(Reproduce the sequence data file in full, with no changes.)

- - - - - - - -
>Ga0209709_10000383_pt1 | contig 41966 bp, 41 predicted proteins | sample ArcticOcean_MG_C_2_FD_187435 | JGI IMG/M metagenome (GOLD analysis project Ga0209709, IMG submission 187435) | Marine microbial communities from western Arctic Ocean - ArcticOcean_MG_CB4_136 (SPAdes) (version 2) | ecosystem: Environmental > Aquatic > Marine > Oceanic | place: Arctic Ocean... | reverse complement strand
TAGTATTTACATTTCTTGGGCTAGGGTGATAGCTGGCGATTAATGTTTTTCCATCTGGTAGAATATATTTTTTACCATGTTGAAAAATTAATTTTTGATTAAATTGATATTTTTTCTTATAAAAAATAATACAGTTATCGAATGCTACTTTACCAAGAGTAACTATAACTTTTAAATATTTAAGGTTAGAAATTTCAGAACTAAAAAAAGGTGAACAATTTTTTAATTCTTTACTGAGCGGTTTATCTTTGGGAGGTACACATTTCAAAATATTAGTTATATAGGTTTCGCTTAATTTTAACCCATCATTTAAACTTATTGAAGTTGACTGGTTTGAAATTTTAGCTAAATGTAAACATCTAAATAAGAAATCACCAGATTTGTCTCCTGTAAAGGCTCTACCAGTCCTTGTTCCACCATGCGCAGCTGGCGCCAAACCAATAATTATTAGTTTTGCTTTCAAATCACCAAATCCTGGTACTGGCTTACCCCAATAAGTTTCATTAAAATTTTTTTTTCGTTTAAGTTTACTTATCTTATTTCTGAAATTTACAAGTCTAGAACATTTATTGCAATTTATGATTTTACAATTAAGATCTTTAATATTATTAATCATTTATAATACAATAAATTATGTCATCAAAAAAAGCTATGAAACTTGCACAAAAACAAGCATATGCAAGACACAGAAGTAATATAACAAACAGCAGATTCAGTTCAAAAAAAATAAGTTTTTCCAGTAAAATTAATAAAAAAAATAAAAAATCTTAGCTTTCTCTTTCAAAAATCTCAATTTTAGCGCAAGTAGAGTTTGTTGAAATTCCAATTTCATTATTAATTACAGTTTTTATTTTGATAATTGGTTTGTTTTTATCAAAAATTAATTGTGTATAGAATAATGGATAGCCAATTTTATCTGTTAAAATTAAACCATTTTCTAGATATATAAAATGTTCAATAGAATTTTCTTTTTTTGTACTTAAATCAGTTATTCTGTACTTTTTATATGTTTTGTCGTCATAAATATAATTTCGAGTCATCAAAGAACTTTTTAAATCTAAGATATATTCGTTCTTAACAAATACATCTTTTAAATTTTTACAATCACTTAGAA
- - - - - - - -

>Ga0209709_10000383_pt1 | contig 41966 bp, 41 predicted proteins | sample ArcticOcean_MG_C_2_FD_187435 | JGI IMG/M metagenome (GOLD analysis project Ga0209709, IMG submission 187435) | Marine microbial communities from western Arctic Ocean - ArcticOcean_MG_CB4_136 (SPAdes) (version 2) | ecosystem: Environmental > Aquatic > Marine > Oceanic | place: Arctic Ocean... | reverse complement strand
TAGTATTTACATTTCTTGGGCTAGGGTGATAGCTGGCGATTAATGTTTTTCCATCTGGTAGAATATATTTTTTACCATGTTGAAAAATTAATTTTTGATTAAATTGATATTTTTTCTTATAAAAAATAATACAGTTATCGAATGCTACTTTACCAAGAGTAACTATAACTTTTAAATATTTAAGGTTAGAAATTTCAGAACTAAAAAAAGGTGAACAATTTTTTAATTCTTTACTGAGCGGTTTATCTTTGGGAGGTACACATTTCAAAATATTAGTTATATAGGTTTCGCTTAATTTTAACCCATCATTTAAACTTATTGAAGTTGACTGGTTTGAAATTTTAGCTAAATGTAAACATCTAAATAAGAAATCACCAGATTTGTCTCCTGTAAAGGCTCTACCAGTCCTTGTTCCACCATGCGCAGCTGGCGCCAAACCAATAATTATTAGTTTTGCTTTCAAATCACCAAATCCTGGTACTGGCTTACCCCAATAAGTTTCATTAAAATTTTTTTTTCGTTTAAGTTTACTTATCTTATTTCTGAAATTTACAAGTCTAGAACATTTATTGCAATTTATGATTTTACAATTAAGATCTTTAATATTATTAATCATTTATAATACAATAAATTATGTCATCAAAAAAAGCTATGAAACTTGCACAAAAACAAGCATATGCAAGACACAGAAGTAATATAACAAACAGCAGATTCAGTTCAAAAAAAATAAGTTTTTCCAGTAAAATTAATAAAAAAAATAAAAAATCTTAGCTTTCTCTTTCAAAAATCTCAATTTTAGCGCAAGTAGAGTTTGTTGAAATTCCAATTTCATTATTAATTACAGTTTTTATTTTGATAATTGGTTTGTTTTTATCAAAAATTAATTGTGTATAGAATAATGGATAGCCAATTTTATCTGTTAAAATTAAACCATTTTCTAGATATATAAAATGTTCAATAGAATTTTCTTTTTTTGTACTTAAATCAGTTATTCTGTACTTTTTATATGTTTTGTCGTCATAAATATAATTTCGAGTCATCAAAGAACTTTTTAAATCTAAGATATATTCGTTCTTAACAAATACATCTTTTAAATTTTTACAATCACTTAGAA